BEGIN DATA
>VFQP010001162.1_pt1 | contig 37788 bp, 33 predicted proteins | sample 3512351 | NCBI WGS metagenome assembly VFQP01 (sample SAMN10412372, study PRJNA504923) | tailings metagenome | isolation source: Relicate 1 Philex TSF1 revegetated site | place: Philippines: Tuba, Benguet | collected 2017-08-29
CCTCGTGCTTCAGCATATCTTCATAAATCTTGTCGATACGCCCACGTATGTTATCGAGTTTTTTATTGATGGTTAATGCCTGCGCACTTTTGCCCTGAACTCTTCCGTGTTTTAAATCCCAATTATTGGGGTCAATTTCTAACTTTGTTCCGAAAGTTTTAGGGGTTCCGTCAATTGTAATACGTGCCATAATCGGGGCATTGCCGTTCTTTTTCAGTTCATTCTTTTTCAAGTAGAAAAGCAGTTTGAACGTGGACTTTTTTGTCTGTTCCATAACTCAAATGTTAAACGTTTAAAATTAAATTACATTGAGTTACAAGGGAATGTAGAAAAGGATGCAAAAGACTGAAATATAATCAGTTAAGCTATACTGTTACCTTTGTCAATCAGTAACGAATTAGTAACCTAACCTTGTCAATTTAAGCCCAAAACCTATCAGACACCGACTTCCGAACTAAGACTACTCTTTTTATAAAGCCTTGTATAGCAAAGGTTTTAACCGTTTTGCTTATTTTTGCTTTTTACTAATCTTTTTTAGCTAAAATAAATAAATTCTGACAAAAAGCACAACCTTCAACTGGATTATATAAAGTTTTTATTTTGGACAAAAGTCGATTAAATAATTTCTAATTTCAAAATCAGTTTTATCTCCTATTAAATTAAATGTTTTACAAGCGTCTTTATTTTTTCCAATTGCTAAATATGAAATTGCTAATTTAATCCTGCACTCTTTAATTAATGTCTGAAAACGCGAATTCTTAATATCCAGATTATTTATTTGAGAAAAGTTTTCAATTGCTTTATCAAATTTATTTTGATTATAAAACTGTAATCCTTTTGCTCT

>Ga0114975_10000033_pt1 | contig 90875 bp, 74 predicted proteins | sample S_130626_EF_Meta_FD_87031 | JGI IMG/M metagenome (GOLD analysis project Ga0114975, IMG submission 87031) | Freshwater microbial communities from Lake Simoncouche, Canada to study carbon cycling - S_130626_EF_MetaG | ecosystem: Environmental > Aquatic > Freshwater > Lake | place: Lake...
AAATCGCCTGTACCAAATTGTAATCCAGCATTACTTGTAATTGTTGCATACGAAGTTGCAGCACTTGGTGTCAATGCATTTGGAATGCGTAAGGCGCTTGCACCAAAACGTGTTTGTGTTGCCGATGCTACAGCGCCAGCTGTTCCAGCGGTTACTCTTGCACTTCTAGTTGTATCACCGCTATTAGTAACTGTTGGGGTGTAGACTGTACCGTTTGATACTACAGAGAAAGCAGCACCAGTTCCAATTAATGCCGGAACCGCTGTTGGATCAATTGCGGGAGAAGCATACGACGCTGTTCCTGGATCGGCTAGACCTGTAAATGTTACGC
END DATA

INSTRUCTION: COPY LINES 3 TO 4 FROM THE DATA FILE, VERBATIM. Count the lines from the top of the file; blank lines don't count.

>Ga0114975_10000033_pt1 | contig 90875 bp, 74 predicted proteins | sample S_130626_EF_Meta_FD_87031 | JGI IMG/M metagenome (GOLD analysis project Ga0114975, IMG submission 87031) | Freshwater microbial communities from Lake Simoncouche, Canada to study carbon cycling - S_130626_EF_MetaG | ecosystem: Environmental > Aquatic > Freshwater > Lake | place: Lake...
AAATCGCCTGTACCAAATTGTAATCCAGCATTACTTGTAATTGTTGCATACGAAGTTGCAGCACTTGGTGTCAATGCATTTGGAATGCGTAAGGCGCTTGCACCAAAACGTGTTTGTGTTGCCGATGCTACAGCGCCAGCTGTTCCAGCGGTTACTCTTGCACTTCTAGTTGTATCACCGCTATTAGTAACTGTTGGGGTGTAGACTGTACCGTTTGATACTACAGAGAAAGCAGCACCAGTTCCAATTAATGCCGGAACCGCTGTTGGATCAATTGCGGGAGAAGCATACGACGCTGTTCCTGGATCGGCTAGACCTGTAAATGTTACGC